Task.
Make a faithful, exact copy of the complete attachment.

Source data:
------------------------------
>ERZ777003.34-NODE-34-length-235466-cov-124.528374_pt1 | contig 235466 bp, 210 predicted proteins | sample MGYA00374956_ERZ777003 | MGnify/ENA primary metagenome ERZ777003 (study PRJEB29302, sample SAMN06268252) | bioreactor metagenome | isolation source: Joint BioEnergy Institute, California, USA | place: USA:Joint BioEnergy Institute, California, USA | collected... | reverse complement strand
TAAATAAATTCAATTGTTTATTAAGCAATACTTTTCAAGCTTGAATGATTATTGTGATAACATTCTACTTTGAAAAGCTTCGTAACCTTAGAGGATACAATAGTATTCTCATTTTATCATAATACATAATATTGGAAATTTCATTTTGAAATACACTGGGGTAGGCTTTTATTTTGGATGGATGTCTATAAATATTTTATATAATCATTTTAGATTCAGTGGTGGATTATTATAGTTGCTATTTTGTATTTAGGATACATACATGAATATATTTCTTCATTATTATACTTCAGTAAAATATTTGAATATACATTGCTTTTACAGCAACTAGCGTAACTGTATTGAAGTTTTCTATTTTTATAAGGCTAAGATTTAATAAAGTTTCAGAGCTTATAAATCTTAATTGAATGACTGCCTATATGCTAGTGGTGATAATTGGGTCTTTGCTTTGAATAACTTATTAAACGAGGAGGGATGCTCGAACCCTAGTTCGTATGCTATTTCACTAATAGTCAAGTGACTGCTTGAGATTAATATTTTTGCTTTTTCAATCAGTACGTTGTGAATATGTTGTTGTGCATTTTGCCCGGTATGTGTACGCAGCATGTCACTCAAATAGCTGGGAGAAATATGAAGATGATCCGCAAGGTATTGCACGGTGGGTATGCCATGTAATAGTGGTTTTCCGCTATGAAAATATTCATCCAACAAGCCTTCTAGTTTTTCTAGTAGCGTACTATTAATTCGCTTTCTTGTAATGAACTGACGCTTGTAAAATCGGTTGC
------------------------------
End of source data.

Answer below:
>ERZ777003.34-NODE-34-length-235466-cov-124.528374_pt1 | contig 235466 bp, 210 predicted proteins | sample MGYA00374956_ERZ777003 | MGnify/ENA primary metagenome ERZ777003 (study PRJEB29302, sample SAMN06268252) | bioreactor metagenome | isolation source: Joint BioEnergy Institute, California, USA | place: USA:Joint BioEnergy Institute, California, USA | collected... | reverse complement strand
TAAATAAATTCAATTGTTTATTAAGCAATACTTTTCAAGCTTGAATGATTATTGTGATAACATTCTACTTTGAAAAGCTTCGTAACCTTAGAGGATACAATAGTATTCTCATTTTATCATAATACATAATATTGGAAATTTCATTTTGAAATACACTGGGGTAGGCTTTTATTTTGGATGGATGTCTATAAATATTTTATATAATCATTTTAGATTCAGTGGTGGATTATTATAGTTGCTATTTTGTATTTAGGATACATACATGAATATATTTCTTCATTATTATACTTCAGTAAAATATTTGAATATACATTGCTTTTACAGCAACTAGCGTAACTGTATTGAAGTTTTCTATTTTTATAAGGCTAAGATTTAATAAAGTTTCAGAGCTTATAAATCTTAATTGAATGACTGCCTATATGCTAGTGGTGATAATTGGGTCTTTGCTTTGAATAACTTATTAAACGAGGAGGGATGCTCGAACCCTAGTTCGTATGCTATTTCACTAATAGTCAAGTGACTGCTTGAGATTAATATTTTTGCTTTTTCAATCAGTACGTTGTGAATATGTTGTTGTGCATTTTGCCCGGTATGTGTACGCAGCATGTCACTCAAATAGCTGGGAGAAATATGAAGATGATCCGCAAGGTATTGCACGGTGGGTATGCCATGTAATAGTGGTTTTCCGCTATGAAAATATTCATCCAACAAGCCTTCTAGTTTTTCTAGTAGCGTACTATTAATTCGCTTTCTTGTAATGAACTGACGCTTGTAAAATCGGTTGC